Meet the curator: How to get from Vryheid to freedom
Storm Janse van Rensburg tells how he become curator at one of North America’s top art museums
Storm Janse van Rensburg, sitting long-legged in his signature dark suit, sipped on a gin and tonic and surveyed the crowd at a venue famous for drag shows. As a Southern belle lip-synched to Dolly Parton’s 9 to 5, Janse van Rensburg and I discussed his 9 to 5s since we first met at Art Basel Miami Beach in 2012, when he was manning the Goodman Gallery booth.
Since then, Janse van Rensburg has lived in Berlin, Germany, where he was a fellow at the Academy for Advanced African Studies. While in Berlin, he independently curated Abrie Fourie’s exhibition, which travelled from Berlin to Johannesburg, and then on to Savannah College of Art and Design (Scad) in Georgia, US. Storm joined the Scad Museum of Art in 2014 and fell in love with the historic town. He has since worked with leading international artists, sometimes on new commissions.
You grew up in KwaZulu-Natal. Now you’re head curator of exhibitions at Scad. How did you get here?
I grew up on a farm with a playful curiosity for the world, which was encouraged through road trips, ferocious reading and participation in the arts. But I have also done hard work, and there have been some incredible individuals who’ve supported and believed in me. A major shift was moving to Berlin in 2012. It forced me to start over, to learn a new language, and to re-orientate myself at age 40. I remain deeply committed to SA with a deep longing for its people. I did not emigrate when I left for the US, and remain on temporary visas. The “return”, however, is not immediate, but further in the future.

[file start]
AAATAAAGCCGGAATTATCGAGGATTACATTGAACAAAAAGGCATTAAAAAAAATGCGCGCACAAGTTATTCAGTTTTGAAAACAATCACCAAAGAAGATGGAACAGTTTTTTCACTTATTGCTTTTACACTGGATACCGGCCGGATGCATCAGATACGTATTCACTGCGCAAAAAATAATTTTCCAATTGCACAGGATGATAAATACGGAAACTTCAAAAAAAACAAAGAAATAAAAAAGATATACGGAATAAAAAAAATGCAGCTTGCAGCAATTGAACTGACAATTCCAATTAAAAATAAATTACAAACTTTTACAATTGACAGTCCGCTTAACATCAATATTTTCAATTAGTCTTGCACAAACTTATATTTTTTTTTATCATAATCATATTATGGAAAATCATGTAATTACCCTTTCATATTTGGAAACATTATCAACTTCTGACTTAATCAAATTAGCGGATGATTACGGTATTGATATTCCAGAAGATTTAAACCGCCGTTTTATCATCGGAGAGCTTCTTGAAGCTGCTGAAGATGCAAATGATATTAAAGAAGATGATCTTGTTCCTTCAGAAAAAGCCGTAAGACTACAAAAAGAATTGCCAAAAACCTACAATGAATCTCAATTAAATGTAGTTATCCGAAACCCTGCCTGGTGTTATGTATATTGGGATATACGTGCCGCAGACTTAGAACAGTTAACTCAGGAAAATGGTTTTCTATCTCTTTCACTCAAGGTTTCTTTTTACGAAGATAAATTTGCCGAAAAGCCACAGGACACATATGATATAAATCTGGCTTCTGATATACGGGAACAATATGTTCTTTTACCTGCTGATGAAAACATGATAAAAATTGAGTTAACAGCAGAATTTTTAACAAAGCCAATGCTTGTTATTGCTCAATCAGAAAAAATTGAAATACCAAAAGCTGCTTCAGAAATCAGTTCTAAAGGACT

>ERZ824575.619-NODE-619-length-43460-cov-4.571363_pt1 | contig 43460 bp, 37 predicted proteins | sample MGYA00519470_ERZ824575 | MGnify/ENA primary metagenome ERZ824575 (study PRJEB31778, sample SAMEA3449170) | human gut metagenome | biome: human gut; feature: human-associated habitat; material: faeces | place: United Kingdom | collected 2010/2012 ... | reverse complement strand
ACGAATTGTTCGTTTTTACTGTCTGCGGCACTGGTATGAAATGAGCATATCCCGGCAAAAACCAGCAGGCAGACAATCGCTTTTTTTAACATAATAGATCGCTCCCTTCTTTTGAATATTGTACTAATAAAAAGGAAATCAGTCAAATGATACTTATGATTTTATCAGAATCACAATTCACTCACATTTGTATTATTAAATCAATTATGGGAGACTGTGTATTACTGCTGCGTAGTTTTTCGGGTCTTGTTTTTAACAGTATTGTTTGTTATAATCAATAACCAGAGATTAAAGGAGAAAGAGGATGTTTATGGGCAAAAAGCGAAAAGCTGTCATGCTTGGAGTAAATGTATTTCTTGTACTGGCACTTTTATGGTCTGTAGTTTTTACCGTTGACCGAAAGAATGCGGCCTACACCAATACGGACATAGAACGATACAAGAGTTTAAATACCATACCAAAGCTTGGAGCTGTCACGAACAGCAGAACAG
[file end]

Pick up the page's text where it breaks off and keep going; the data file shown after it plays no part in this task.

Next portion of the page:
Tell us about your involvement with the Visual Arts Network of SA (Vansa)?
Vansa was established to support visual artists and their interests nationally by creating opportunities, and as a body to lobby the public and private sector. I am proud of my involvement with Vansa: it is going strong, and being run by an enthusiastic and committed group of young people.
How would you advise those looking to get into curating?
The art world is a small place, and networking is one of the most essential components of my work. It is about relationships and friendships and finding those people that share your interests intellectually. Intuition, diplomacy, and the willingness to collaborate are crucial. Putting on any exhibition involves a complex network of individuals and viewpoints that need to be navigated.
Part of what makes the art world appealing to some people is that it is unregulated. Curating, on the other hand, is very structured. Your thoughts?
The art market is unregulated, but our museum and institutional contexts are regulated and structured. You need to understand both sides to navigate the contemporary art world, as all aspects of it are intrinsically linked to the market.
How does your Scad partnership work with your fellow curators?
Humberto Moro and Ben Tollefson curate from a perspective that we have not had before. Our programme at the Scad Museum of Art is international, with strong links to Latin America, Asia, Europe and the African continent. We are a small curatorial team, each with our idiosyncratic perspectives, but with deep respect and appreciation for each other’s interests.
What secret spots have you found in Savannah?
The nature is incredible here in the low country, the barrier islands of Georgia and the Carolinas. Many of the marshes and islands are protected, and easily accessible by kayak or boats.
You have such a strong look. Do you think looking the part is important for curators?
A well-fitting suit is essential, and stick to pretty classic items: a dark suit, light shirts. I have been wearing the same frames for the last eight years, and it seems to have stuck.
How do curators decide on titles and content for exhibitions?
I prefer to keep them descriptive and simple. Often artists come up with their titles, and that is often linked to the content of the work.
How do you actively engage the need to be more inclusive?
The vision of the Scad Museum of Art has always pivoted around diversity. I think that as South Africans we had a head start on many debates currently been worked through in the US. I am incredibly aware of what an extraordinary, and historically significant time I started out as a curator, and the contexts and issues we as South Africans navigated and worked through in terms of art, and thinking through exhibition practices.